Chevy Volt’s chief engineer says “this ain’t no hybrid”

This morning I talked with Andrew Farah, chief engineer for the Chevy Volt, and we talked a lot about the reporting in the press that the Chevy Volt is actually some kind of hybrid car. Turns out it could be seen as some kind of “super hybrid” because the gas engine does kick in at some points and can have its energy transmitted to the road. In practice, though, it doesn’t do that in a way that any hybrid owner would recognize (I own a 2010 Toyota Prius, which is a hybrid car. That car uses the gas engine almost constantly to drive the wheels. You can hear and feel the gas engine kick in on almost all accelerations. On the Volt, when I drove it back at the SXSW conference, the gas engine never kicked in.

Anyway, we cover a few of the interesting points of the drivetrain and battery technology that’s underneath this interesting car.

Why do I care?

Because I think, as an American, that one of the most important issues of our time is to reduce our dependence on foreign oil. To do that we need all sorts of innovations to reduce our use of gasoline. Plus, I’m now seeking out conversations every day about world-changing technology and this definitely applies (if you have a world-changing technology you’d like to talk with me about, send me email at or give me a call, like Andrew did, at +1-425-205-1921. Using CinchCast on my iPhone I can record our phone call and put it up within minutes for everyone to listen to.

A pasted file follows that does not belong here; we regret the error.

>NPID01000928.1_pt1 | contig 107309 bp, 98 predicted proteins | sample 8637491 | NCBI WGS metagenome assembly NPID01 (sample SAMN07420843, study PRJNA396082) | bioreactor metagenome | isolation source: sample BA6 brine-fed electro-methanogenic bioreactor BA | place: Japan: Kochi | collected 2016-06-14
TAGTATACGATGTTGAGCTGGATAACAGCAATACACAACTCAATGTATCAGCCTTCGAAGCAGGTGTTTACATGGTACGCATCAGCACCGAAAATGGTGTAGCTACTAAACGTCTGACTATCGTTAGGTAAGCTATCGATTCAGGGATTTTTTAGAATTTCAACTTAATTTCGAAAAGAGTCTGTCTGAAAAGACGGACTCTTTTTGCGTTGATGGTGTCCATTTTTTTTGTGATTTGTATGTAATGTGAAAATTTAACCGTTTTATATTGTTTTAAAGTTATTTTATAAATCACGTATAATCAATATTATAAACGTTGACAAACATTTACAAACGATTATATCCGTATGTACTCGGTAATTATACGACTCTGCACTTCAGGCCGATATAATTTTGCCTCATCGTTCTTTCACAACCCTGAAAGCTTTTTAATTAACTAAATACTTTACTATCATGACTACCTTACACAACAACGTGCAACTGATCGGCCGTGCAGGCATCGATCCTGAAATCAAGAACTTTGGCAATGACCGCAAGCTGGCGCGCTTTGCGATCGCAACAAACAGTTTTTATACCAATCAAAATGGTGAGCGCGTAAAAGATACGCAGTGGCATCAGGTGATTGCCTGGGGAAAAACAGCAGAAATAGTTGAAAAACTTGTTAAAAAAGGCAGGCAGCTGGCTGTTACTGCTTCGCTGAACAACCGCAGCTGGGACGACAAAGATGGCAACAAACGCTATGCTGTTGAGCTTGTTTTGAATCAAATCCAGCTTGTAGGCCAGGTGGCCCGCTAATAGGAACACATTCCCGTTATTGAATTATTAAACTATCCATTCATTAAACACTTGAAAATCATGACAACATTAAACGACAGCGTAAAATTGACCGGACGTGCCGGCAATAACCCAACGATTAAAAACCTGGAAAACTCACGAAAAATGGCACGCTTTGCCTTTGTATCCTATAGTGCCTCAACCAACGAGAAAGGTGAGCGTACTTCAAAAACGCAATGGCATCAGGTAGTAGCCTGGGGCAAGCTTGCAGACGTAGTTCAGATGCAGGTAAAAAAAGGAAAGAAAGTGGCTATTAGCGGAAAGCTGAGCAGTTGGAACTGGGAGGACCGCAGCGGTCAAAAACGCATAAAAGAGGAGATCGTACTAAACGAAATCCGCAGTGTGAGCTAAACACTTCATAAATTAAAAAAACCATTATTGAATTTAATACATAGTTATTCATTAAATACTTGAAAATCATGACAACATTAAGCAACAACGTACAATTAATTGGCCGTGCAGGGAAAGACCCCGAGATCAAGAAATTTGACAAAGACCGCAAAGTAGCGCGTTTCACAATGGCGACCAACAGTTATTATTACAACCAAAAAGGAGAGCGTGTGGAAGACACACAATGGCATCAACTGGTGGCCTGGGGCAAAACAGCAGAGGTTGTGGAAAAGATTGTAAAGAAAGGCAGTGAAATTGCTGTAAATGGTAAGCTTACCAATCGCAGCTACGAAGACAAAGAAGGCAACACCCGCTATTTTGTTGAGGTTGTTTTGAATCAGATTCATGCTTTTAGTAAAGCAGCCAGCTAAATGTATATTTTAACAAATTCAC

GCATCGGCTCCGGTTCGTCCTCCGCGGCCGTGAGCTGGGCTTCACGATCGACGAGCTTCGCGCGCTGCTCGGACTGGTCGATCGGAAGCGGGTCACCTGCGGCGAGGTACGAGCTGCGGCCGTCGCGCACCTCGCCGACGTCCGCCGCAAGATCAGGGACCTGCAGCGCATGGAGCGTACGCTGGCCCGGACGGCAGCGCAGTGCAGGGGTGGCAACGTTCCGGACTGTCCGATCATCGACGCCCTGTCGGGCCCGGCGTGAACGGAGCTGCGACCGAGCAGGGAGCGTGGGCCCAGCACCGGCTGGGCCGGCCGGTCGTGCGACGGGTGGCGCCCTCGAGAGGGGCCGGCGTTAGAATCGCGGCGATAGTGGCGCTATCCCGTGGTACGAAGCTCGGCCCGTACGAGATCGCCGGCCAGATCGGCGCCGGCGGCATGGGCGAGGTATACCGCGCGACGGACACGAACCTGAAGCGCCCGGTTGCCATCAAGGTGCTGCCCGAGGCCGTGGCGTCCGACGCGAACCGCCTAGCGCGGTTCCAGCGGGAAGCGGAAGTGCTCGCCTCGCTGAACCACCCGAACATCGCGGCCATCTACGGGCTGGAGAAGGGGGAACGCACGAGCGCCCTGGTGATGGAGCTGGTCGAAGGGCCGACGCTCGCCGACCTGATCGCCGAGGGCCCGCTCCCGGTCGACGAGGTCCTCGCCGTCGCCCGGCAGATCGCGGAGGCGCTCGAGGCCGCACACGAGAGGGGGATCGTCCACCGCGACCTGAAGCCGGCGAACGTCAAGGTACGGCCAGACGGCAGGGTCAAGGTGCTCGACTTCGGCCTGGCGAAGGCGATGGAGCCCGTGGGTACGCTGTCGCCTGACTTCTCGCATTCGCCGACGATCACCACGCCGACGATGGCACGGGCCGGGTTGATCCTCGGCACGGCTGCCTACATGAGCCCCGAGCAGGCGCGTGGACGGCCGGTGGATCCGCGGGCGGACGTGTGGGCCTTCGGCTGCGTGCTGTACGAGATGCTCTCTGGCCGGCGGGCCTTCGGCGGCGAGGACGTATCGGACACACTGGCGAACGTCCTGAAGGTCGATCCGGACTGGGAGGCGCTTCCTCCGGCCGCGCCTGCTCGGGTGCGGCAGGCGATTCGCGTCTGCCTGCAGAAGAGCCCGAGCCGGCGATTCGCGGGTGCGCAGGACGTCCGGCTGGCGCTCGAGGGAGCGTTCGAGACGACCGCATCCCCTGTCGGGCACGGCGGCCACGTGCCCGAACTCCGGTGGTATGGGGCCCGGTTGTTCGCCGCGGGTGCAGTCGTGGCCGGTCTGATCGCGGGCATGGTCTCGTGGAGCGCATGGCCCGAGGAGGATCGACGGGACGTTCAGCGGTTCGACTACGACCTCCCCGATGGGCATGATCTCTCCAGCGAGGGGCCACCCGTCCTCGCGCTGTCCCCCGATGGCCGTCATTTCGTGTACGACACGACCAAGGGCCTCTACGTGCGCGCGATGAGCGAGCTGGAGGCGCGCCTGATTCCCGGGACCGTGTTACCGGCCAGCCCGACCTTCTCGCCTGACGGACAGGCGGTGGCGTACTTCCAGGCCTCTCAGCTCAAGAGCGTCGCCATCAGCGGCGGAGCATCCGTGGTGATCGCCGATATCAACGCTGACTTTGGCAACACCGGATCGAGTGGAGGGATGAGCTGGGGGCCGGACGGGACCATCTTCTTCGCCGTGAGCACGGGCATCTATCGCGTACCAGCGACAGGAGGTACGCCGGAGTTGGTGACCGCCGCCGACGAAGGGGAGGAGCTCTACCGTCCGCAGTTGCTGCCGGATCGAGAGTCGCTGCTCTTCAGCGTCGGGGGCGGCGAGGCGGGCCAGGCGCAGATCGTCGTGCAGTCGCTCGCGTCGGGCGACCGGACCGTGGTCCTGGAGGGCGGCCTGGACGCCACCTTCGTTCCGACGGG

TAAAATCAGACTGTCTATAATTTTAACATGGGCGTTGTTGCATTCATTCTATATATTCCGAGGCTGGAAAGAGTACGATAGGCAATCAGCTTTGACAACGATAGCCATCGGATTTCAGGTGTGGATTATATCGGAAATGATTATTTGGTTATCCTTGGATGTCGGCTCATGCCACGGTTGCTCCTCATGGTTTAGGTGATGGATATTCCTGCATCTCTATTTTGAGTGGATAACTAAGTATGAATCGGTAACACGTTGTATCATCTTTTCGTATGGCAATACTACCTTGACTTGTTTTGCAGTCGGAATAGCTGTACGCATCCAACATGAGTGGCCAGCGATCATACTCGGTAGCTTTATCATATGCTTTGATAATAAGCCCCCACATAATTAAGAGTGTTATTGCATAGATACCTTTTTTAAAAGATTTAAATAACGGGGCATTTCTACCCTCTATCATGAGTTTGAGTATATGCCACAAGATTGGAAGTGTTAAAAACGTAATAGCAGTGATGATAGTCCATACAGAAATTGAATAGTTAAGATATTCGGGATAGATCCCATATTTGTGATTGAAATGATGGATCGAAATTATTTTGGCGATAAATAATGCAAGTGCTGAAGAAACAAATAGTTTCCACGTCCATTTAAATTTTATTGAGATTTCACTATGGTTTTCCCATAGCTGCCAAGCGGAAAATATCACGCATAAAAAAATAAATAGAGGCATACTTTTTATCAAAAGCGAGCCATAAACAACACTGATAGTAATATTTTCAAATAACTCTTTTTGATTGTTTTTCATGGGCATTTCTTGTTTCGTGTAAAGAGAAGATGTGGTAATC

Will the Chevy Volt win in the marketplace? I don’t know.

Is it fun to drive? Absolutely. It accelerates faster than my Prius does.

Does it use less gas? Absolutely. For the first 40 miles you don’t use much gas at all. Since most of the time that’s more than the miles I drive every day that would be perfect for me (you plug it in at night to charge it up).

Anyway, Americans love their cars and I love talking car tech with smart people who build these things. Hope you enjoy and hope you consider one of these new electric (or super hybrids) ones for your next car purchase. Here you can watch my test drive of the Chevy Volt (I will try to do another test drive of the final car soon):


12 thoughts on “Chevy Volt’s chief engineer says “this ain’t no hybrid”

  1. The Volt is not a hybrid. It can operate on pure electric drive everyday if your commute is less than 40 miles or so.

    The confusion came when it was said that at speeds over 70mph the electric drive would switch over to a mechanical source, and that only happens when the battery is depleted.

    The other point was the confusion around how the generator (ICE) was there to recharge the battery system. All the generator does is keep the battery from being entirely depleted, and to engage the drive unit at speeds above 70mph to maintain the most efficiency with regards to the overall electrical system.


  2. The problem here is that when it comes to the ceaseless holy quest for world changing technologies, one is always very eager to buy what one sells. Others…. not so much.